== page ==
Archduke John did come on June 22, 1808, at Salzburg with Count Franz von Saurau in order to start the organizatione of the Landwehr. At the time they had to raise 4 battalions, the Staff Officers of which could have been retired military officers of the former Bishopric or Electoral Principate (of Salzburg), who had decided to be a volunteer in the new project. Only 4 officers and 1 Corporal for each Landwehr company had to come from the K.K. regular Army.
After this first examples, since 1808, in the German Hereditary lands (Germany, Outer and Inner Austria, Bohemia, Moravia, Silesia, Tirol), they raised this Militia, organized with men fit to combat in each imperial province. I t was estimated that Austria would raise 180000 Landwehr and Hungary 50000, but such numbers were never attained; the Hungarian Diet refused to sanction it, and it was thought dangerous to raise it in Galicia, whose Poles were believed disaffected. In Bohemia, this force, (how it will be stated by Hofkriegsrat Notification of June 13, 1811), had to be of about 50000 men.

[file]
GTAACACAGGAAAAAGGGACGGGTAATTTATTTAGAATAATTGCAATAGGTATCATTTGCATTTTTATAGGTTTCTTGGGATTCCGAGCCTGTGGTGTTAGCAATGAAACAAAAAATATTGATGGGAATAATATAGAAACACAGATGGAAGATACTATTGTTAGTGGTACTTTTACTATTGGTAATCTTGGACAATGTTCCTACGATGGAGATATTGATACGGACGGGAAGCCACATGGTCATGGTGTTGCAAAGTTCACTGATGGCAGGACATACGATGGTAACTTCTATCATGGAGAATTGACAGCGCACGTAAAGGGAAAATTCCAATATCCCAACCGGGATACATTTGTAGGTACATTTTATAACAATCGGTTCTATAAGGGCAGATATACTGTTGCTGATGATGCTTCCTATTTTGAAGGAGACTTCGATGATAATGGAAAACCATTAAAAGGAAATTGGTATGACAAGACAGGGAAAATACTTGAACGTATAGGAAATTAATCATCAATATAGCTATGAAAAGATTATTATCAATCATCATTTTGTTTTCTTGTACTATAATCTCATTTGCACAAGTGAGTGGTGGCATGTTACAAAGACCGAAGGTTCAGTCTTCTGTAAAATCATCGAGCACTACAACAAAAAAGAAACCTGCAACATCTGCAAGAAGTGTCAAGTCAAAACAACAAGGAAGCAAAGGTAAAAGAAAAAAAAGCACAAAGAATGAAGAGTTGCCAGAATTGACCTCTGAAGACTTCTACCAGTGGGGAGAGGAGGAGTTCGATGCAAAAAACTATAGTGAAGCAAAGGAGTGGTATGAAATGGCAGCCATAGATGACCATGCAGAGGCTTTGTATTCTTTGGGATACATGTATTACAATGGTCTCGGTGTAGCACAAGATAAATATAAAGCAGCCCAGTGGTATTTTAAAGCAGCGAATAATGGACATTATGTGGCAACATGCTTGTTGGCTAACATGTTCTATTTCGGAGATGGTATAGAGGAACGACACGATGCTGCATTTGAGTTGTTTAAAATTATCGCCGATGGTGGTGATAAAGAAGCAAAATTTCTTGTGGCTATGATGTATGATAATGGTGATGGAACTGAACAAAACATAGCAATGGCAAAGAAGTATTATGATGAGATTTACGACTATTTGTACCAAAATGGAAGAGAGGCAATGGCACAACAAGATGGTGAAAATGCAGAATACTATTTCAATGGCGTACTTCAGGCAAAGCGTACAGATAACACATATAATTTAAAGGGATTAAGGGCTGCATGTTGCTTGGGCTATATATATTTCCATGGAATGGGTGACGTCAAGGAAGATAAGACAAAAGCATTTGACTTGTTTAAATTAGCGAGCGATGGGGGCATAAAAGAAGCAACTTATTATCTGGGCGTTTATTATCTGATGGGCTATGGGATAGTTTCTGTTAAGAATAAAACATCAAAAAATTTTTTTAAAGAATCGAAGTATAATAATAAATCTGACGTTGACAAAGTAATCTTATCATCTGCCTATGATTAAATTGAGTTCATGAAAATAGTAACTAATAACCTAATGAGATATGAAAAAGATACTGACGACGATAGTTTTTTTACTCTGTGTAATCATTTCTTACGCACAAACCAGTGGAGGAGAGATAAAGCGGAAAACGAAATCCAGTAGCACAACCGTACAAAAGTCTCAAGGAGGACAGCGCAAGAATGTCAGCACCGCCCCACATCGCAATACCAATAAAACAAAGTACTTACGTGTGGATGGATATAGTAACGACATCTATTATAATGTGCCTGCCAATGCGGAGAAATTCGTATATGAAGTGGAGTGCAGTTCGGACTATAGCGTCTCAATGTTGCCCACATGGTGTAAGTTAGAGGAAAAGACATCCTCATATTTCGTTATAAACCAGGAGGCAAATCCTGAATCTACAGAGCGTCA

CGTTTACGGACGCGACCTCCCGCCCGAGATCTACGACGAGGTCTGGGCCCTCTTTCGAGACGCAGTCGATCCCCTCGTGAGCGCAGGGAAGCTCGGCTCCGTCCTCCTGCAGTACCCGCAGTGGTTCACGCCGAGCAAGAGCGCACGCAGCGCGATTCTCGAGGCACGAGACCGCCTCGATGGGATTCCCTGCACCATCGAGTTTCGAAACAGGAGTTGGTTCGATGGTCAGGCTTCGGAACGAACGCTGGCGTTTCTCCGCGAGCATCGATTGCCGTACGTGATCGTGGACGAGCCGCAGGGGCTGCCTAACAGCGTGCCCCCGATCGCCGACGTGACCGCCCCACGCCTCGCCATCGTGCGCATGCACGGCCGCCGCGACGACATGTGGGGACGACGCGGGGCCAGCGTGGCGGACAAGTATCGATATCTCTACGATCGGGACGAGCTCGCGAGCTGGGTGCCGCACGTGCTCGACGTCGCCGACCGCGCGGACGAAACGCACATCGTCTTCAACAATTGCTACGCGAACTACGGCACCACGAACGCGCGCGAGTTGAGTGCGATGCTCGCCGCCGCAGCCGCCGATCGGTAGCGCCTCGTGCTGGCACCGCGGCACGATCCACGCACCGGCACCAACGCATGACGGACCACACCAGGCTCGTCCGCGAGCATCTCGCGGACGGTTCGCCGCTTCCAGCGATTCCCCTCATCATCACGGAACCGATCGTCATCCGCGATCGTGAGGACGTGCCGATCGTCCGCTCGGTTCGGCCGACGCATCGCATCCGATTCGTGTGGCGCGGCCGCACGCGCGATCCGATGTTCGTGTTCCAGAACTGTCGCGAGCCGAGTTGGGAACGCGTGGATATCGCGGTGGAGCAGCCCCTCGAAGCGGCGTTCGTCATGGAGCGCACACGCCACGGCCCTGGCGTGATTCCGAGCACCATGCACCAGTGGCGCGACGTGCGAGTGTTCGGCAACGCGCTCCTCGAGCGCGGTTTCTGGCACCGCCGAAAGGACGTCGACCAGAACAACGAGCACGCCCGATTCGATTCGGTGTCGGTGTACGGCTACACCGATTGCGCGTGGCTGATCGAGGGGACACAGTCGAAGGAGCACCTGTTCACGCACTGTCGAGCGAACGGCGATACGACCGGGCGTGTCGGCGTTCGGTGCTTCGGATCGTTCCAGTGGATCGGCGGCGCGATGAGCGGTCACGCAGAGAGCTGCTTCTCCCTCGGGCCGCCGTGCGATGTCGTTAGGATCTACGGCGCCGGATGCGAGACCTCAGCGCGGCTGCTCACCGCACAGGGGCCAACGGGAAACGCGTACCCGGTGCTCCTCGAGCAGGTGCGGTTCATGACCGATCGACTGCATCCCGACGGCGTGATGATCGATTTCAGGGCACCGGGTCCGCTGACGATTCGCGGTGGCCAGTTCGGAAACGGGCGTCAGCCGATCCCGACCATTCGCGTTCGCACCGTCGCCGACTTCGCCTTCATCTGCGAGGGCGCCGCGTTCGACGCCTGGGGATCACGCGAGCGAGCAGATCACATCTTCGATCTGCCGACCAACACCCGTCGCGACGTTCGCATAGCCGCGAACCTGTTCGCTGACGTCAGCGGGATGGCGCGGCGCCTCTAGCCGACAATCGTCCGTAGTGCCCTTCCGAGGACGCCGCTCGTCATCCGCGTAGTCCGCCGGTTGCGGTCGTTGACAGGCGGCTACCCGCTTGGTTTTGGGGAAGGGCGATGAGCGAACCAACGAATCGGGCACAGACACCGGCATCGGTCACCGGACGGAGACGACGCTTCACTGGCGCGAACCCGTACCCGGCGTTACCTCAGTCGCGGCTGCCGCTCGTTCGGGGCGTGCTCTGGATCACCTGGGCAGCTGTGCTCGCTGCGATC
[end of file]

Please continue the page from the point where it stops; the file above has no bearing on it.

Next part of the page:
Landwehr based its organisation upon the new concept of Reserve duty or Service which could lead towards a true national army, rather than towards another kind of Militia. It stated that:
But who could enlist with the Landwehr?
The service in the Landwehr was allowed to: